Wednesday, 20 September 2017

MAGESLAYER


With the rise of indie developers we are all used to a release that thrives on nostalgia, but the 90s was a different matter. If a game took inspiration from an old classic, it was often seen as derivative. Case in point: Mageslayer. This top-down action-fest from Raven Software was an obvious retro throwback to the likes of Gauntlet but reviews at the time tended to see this as the game's biggest flaw. Would we be kinder to it in 2017 than we were in 1997?

First of all, let's see what the consensus among reviewers was at the time. Mageslayer was often looked down upon for being too simplistic and lacking variety. The frenetic action grew tiresome fairly quickly with the traps, key hunting and switches doing little to break it up. I can see their point but in all honesty, I could use the same points when discussing first-person-shooters of the time. This was the era when Quake and its sequel ruled the PC gaming roost after all.

Comparisons to Quake were also seen as a negative. The visuals shared the same grey and brown hues with an emphasis on blood and gore. The gothic horror theming that borrowed heavily from medieval fantasy also drew comparisons to id's juggernaut. Why have this game when a fully 3D FPS was sitting on the same shelf? It was like reviewers looked at it and saw what it wasn't instead of what it was.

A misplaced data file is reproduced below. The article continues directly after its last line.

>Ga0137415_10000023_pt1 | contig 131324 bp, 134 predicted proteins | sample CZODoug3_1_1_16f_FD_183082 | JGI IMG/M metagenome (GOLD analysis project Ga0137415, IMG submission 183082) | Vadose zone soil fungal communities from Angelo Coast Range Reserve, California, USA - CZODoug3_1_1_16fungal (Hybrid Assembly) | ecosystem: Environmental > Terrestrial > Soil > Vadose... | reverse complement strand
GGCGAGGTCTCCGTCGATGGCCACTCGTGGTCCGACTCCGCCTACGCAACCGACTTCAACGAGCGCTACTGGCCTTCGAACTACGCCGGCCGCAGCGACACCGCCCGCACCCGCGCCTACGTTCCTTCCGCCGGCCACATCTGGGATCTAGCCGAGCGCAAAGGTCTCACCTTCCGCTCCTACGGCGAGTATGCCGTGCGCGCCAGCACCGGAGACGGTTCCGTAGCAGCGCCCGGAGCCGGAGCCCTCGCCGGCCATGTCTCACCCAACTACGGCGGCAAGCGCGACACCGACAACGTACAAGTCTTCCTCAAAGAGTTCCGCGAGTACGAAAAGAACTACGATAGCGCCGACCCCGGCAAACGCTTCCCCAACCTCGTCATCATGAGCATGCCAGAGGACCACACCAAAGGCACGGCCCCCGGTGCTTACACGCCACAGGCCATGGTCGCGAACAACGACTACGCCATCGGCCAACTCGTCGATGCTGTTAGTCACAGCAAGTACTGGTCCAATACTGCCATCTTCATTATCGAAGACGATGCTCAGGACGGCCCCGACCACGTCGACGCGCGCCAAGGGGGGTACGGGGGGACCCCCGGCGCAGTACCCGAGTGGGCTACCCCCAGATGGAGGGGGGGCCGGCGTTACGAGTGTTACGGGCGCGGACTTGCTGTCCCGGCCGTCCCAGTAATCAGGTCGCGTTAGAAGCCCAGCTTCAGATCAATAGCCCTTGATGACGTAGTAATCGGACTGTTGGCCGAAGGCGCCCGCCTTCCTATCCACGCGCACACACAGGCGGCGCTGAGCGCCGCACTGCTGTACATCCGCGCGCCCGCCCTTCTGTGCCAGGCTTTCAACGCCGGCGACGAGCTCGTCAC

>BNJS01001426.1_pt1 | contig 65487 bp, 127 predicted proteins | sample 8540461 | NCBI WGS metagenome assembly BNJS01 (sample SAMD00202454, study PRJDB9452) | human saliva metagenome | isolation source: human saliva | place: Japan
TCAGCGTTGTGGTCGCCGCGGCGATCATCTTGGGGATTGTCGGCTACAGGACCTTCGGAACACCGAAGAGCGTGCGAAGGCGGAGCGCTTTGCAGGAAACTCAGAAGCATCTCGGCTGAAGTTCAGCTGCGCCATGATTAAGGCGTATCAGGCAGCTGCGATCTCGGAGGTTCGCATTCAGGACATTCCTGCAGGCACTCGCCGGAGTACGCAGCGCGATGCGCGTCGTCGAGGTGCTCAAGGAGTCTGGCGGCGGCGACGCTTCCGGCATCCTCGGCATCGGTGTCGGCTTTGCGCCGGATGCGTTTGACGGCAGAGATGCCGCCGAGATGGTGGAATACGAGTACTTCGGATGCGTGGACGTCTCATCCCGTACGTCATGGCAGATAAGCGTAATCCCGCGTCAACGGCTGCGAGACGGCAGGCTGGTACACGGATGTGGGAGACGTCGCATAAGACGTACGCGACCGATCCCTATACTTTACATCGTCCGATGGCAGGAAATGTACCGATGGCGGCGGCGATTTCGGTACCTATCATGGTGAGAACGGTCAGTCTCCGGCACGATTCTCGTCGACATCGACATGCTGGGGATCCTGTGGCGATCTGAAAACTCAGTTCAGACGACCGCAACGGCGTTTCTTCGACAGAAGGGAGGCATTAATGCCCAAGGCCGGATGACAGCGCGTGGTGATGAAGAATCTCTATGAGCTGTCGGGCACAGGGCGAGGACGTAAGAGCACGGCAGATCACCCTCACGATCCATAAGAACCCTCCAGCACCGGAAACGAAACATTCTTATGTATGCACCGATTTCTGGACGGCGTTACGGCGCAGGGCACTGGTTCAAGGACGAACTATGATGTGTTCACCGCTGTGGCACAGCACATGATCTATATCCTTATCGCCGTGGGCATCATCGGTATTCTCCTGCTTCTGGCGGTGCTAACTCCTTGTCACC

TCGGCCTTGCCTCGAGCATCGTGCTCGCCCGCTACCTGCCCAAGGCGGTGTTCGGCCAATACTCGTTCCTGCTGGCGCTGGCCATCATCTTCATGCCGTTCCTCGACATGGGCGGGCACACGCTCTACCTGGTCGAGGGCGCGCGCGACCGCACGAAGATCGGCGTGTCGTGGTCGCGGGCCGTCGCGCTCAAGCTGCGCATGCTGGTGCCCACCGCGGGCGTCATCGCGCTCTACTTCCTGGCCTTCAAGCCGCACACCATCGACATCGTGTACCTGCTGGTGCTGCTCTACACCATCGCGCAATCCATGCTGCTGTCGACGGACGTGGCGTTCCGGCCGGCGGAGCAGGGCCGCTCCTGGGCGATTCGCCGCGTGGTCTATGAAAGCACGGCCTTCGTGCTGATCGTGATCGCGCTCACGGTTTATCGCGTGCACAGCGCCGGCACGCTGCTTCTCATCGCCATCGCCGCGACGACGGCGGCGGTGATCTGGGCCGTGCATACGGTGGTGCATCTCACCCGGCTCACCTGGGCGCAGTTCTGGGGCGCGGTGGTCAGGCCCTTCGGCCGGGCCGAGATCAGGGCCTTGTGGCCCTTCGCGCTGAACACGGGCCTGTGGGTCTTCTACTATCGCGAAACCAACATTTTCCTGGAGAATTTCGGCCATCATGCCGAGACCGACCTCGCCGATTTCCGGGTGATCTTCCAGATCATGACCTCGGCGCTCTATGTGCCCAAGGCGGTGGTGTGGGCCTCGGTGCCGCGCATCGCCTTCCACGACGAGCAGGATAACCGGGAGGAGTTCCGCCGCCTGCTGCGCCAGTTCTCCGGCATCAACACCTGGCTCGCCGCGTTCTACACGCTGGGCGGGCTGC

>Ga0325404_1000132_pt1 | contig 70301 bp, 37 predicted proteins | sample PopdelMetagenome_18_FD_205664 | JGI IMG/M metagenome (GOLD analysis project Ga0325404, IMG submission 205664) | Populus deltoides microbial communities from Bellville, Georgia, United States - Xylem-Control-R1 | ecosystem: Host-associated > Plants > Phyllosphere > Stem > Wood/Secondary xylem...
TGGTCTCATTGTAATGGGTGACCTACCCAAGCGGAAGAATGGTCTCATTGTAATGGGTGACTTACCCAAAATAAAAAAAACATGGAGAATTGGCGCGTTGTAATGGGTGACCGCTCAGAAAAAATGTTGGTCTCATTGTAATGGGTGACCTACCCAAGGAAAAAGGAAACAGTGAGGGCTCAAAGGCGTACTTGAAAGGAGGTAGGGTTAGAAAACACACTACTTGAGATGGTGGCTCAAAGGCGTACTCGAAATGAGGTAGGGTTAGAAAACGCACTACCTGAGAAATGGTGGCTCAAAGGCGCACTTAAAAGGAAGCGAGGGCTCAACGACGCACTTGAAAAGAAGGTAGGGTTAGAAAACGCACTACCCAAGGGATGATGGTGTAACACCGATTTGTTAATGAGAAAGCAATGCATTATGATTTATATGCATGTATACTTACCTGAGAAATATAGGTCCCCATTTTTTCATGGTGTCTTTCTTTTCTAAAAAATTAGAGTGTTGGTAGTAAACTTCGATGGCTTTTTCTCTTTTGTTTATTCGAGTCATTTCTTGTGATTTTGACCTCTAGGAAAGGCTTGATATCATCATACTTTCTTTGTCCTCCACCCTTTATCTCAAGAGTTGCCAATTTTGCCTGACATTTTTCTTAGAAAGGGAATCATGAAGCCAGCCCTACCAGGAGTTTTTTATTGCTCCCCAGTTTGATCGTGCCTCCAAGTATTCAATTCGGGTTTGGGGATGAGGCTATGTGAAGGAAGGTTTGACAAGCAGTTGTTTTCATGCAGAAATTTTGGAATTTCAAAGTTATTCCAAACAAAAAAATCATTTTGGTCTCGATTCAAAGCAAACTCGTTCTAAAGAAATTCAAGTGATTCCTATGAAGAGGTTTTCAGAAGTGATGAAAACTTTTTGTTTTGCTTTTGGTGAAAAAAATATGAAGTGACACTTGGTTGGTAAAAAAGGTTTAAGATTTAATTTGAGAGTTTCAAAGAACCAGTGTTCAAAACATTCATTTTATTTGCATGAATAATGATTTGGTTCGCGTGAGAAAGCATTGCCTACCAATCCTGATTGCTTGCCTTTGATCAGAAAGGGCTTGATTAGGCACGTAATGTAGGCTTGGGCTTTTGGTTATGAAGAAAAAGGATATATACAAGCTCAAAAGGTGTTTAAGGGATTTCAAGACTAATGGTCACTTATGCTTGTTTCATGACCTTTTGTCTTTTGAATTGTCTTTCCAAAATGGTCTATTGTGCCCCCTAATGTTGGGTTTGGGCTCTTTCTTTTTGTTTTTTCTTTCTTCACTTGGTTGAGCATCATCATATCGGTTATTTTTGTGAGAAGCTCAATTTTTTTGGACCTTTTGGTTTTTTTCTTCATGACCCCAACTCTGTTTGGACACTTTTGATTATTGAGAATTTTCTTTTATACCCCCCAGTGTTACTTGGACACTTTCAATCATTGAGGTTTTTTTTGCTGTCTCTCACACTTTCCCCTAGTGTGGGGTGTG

That's not to say that there weren't good reviews. It even sold a respectable number of copies before dropping off into relative obscurity. GameSpot gave it an average score of 7.2 and my old magazine of choice, PC Gamer gave it 79%. Both still managed to lament the old-style gameplay, directly referencing Gauntlet as a comparison. Computer Gaming World, on the other hand, awarded it 1.5 out of 5 giving it the subtitle 'Wizards of Blah'.

In many ways, Mageslayer is Gauntlet's spiritual successor. The top-down viewpoint allows you to see a large part of the environment and the copious amount of enemies that swarm around you. There are even monster-spawning hubs that can be destroyed lest you become overwhelmed by a hoard. It's a gameplay style that isn't considered stale in today's market but charmingly retro. Just look at the many copycats that make up much of Steam's library like Hammerwatch or Magicka. I find the changes in attitude towards gameplay styles to be fascinating.

Much like Gauntlet, Mageslayer has you choosing one of four protagonists; a Warlock, a Dwarf, an Inquisitor and an Arch Demon. Each has three attacks out of the gate which covers close combat, long range and a screen-clearing special move. The last two cost mana to perform, so remember to collect the blue moon and star stones to replenish it. The long-range magic attack will be your main choice of aggression so you'll need to keep an eye on the gauge. I found the close-range punch to be almost useless. It's good to push some enemies away from you but will not be enough to vanquish anything other than the small vermin like rats or frogs that scuttle along the ground.